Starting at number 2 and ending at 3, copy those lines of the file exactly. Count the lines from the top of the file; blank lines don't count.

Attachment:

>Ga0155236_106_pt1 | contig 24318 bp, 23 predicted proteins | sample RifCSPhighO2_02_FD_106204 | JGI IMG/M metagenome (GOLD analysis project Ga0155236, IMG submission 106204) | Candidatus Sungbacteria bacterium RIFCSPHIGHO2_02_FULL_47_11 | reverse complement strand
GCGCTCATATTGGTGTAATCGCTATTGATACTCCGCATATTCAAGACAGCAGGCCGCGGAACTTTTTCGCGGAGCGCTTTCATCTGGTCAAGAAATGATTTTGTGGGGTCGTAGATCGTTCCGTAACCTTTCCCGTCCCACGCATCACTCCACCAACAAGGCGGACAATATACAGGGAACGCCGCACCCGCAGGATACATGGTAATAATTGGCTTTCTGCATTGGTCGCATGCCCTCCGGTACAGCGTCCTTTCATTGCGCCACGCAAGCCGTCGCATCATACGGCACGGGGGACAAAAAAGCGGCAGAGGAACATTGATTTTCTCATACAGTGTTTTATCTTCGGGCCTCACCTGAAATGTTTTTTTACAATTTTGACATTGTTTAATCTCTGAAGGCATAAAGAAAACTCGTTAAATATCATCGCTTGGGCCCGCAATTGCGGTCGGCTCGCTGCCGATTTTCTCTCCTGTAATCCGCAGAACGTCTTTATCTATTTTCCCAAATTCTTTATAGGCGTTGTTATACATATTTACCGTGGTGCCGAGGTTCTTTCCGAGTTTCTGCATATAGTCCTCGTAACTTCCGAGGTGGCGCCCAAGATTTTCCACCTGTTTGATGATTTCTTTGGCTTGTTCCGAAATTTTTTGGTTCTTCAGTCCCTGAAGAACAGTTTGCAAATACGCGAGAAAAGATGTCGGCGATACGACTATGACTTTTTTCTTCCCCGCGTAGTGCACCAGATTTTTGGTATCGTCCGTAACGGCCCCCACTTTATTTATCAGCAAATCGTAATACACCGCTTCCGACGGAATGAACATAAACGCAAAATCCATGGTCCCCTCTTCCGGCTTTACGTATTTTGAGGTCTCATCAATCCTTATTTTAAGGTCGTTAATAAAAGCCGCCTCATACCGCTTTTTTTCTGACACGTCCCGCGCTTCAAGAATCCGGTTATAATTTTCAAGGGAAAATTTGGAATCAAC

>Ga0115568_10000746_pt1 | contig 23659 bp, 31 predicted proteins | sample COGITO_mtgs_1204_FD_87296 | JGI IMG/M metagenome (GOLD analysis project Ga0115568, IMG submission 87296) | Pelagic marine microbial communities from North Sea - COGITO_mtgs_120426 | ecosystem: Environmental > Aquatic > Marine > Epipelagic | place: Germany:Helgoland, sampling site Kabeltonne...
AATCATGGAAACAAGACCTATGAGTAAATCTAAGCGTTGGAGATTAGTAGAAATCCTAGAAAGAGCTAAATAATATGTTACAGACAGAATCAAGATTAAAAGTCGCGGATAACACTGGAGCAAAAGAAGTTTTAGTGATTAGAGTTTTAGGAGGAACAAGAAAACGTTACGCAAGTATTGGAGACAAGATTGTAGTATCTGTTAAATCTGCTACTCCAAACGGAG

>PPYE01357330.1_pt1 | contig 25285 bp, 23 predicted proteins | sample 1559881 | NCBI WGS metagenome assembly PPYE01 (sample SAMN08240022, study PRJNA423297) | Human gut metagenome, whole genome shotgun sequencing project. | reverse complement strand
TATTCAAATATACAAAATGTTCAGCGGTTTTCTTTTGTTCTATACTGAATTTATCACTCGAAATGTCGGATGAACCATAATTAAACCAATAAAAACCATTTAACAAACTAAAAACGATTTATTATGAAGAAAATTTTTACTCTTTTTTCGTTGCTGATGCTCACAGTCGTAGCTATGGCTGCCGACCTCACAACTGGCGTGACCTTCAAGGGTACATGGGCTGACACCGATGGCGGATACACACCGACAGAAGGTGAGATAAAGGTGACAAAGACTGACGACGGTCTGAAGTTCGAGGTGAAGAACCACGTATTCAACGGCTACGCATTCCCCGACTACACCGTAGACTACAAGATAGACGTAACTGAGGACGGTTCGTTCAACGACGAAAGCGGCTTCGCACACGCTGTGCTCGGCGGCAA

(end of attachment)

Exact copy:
GCGCTCATATTGGTGTAATCGCTATTGATACTCCGCATATTCAAGACAGCAGGCCGCGGAACTTTTTCGCGGAGCGCTTTCATCTGGTCAAGAAATGATTTTGTGGGGTCGTAGATCGTTCCGTAACCTTTCCCGTCCCACGCATCACTCCACCAACAAGGCGGACAATATACAGGGAACGCCGCACCCGCAGGATACATGGTAATAATTGGCTTTCTGCATTGGTCGCATGCCCTCCGGTACAGCGTCCTTTCATTGCGCCACGCAAGCCGTCGCATCATACGGCACGGGGGACAAAAAAGCGGCAGAGGAACATTGATTTTCTCATACAGTGTTTTATCTTCGGGCCTCACCTGAAATGTTTTTTTACAATTTTGACATTGTTTAATCTCTGAAGGCATAAAGAAAACTCGTTAAATATCATCGCTTGGGCCCGCAATTGCGGTCGGCTCGCTGCCGATTTTCTCTCCTGTAATCCGCAGAACGTCTTTATCTATTTTCCCAAATTCTTTATAGGCGTTGTTATACATATTTACCGTGGTGCCGAGGTTCTTTCCGAGTTTCTGCATATAGTCCTCGTAACTTCCGAGGTGGCGCCCAAGATTTTCCACCTGTTTGATGATTTCTTTGGCTTGTTCCGAAATTTTTTGGTTCTTCAGTCCCTGAAGAACAGTTTGCAAATACGCGAGAAAAGATGTCGGCGATACGACTATGACTTTTTTCTTCCCCGCGTAGTGCACCAGATTTTTGGTATCGTCCGTAACGGCCCCCACTTTATTTATCAGCAAATCGTAATACACCGCTTCCGACGGAATGAACATAAACGCAAAATCCATGGTCCCCTCTTCCGGCTTTACGTATTTTGAGGTCTCATCAATCCTTATTTTAAGGTCGTTAATAAAAGCCGCCTCATACCGCTTTTTTTCTGACACGTCCCGCGCTTCAAGAATCCGGTTATAATTTTCAAGGGAAAATTTGGAATCAAC

>Ga0115568_10000746_pt1 | contig 23659 bp, 31 predicted proteins | sample COGITO_mtgs_1204_FD_87296 | JGI IMG/M metagenome (GOLD analysis project Ga0115568, IMG submission 87296) | Pelagic marine microbial communities from North Sea - COGITO_mtgs_120426 | ecosystem: Environmental > Aquatic > Marine > Epipelagic | place: Germany:Helgoland, sampling site Kabeltonne...